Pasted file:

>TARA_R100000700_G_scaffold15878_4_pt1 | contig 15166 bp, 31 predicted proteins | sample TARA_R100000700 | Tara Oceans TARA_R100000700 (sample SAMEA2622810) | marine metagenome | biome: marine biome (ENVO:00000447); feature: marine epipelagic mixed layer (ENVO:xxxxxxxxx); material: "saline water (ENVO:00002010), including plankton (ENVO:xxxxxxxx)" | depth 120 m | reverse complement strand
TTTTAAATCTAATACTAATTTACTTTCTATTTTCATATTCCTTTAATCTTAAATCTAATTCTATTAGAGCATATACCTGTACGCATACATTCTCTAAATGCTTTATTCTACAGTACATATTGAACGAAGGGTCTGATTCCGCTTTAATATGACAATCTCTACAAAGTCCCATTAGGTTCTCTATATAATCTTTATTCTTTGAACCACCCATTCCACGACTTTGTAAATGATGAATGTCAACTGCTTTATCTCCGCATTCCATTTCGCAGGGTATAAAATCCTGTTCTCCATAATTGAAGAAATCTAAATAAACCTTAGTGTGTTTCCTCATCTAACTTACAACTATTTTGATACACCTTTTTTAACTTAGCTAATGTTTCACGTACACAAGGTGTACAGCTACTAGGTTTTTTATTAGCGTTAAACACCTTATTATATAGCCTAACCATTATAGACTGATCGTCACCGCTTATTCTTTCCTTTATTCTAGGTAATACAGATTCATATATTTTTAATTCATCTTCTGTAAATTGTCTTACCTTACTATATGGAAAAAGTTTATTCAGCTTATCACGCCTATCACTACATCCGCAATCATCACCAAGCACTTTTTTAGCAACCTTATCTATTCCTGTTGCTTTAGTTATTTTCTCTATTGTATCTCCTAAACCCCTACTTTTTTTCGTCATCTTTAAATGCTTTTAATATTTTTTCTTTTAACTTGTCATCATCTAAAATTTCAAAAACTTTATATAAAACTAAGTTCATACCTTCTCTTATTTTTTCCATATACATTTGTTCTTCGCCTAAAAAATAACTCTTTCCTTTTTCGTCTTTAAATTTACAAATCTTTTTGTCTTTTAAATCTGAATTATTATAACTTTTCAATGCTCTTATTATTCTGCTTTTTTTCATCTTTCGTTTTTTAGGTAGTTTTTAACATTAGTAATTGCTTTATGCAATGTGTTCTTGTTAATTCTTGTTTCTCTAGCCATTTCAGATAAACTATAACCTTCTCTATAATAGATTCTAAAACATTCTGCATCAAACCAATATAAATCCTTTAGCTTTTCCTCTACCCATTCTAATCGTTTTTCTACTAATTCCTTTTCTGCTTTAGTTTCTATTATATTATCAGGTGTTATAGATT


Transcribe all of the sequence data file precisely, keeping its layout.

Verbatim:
>TARA_R100000700_G_scaffold15878_4_pt1 | contig 15166 bp, 31 predicted proteins | sample TARA_R100000700 | Tara Oceans TARA_R100000700 (sample SAMEA2622810) | marine metagenome | biome: marine biome (ENVO:00000447); feature: marine epipelagic mixed layer (ENVO:xxxxxxxxx); material: "saline water (ENVO:00002010), including plankton (ENVO:xxxxxxxx)" | depth 120 m | reverse complement strand
TTTTAAATCTAATACTAATTTACTTTCTATTTTCATATTCCTTTAATCTTAAATCTAATTCTATTAGAGCATATACCTGTACGCATACATTCTCTAAATGCTTTATTCTACAGTACATATTGAACGAAGGGTCTGATTCCGCTTTAATATGACAATCTCTACAAAGTCCCATTAGGTTCTCTATATAATCTTTATTCTTTGAACCACCCATTCCACGACTTTGTAAATGATGAATGTCAACTGCTTTATCTCCGCATTCCATTTCGCAGGGTATAAAATCCTGTTCTCCATAATTGAAGAAATCTAAATAAACCTTAGTGTGTTTCCTCATCTAACTTACAACTATTTTGATACACCTTTTTTAACTTAGCTAATGTTTCACGTACACAAGGTGTACAGCTACTAGGTTTTTTATTAGCGTTAAACACCTTATTATATAGCCTAACCATTATAGACTGATCGTCACCGCTTATTCTTTCCTTTATTCTAGGTAATACAGATTCATATATTTTTAATTCATCTTCTGTAAATTGTCTTACCTTACTATATGGAAAAAGTTTATTCAGCTTATCACGCCTATCACTACATCCGCAATCATCACCAAGCACTTTTTTAGCAACCTTATCTATTCCTGTTGCTTTAGTTATTTTCTCTATTGTATCTCCTAAACCCCTACTTTTTTTCGTCATCTTTAAATGCTTTTAATATTTTTTCTTTTAACTTGTCATCATCTAAAATTTCAAAAACTTTATATAAAACTAAGTTCATACCTTCTCTTATTTTTTCCATATACATTTGTTCTTCGCCTAAAAAATAACTCTTTCCTTTTTCGTCTTTAAATTTACAAATCTTTTTGTCTTTTAAATCTGAATTATTATAACTTTTCAATGCTCTTATTATTCTGCTTTTTTTCATCTTTCGTTTTTTAGGTAGTTTTTAACATTAGTAATTGCTTTATGCAATGTGTTCTTGTTAATTCTTGTTTCTCTAGCCATTTCAGATAAACTATAACCTTCTCTATAATAGATTCTAAAACATTCTGCATCAAACCAATATAAATCCTTTAGCTTTTCCTCTACCCATTCTAATCGTTTTTCTACTAATTCCTTTTCTGCTTTAGTTTCTATTATATTATCAGGTGTTATAGATT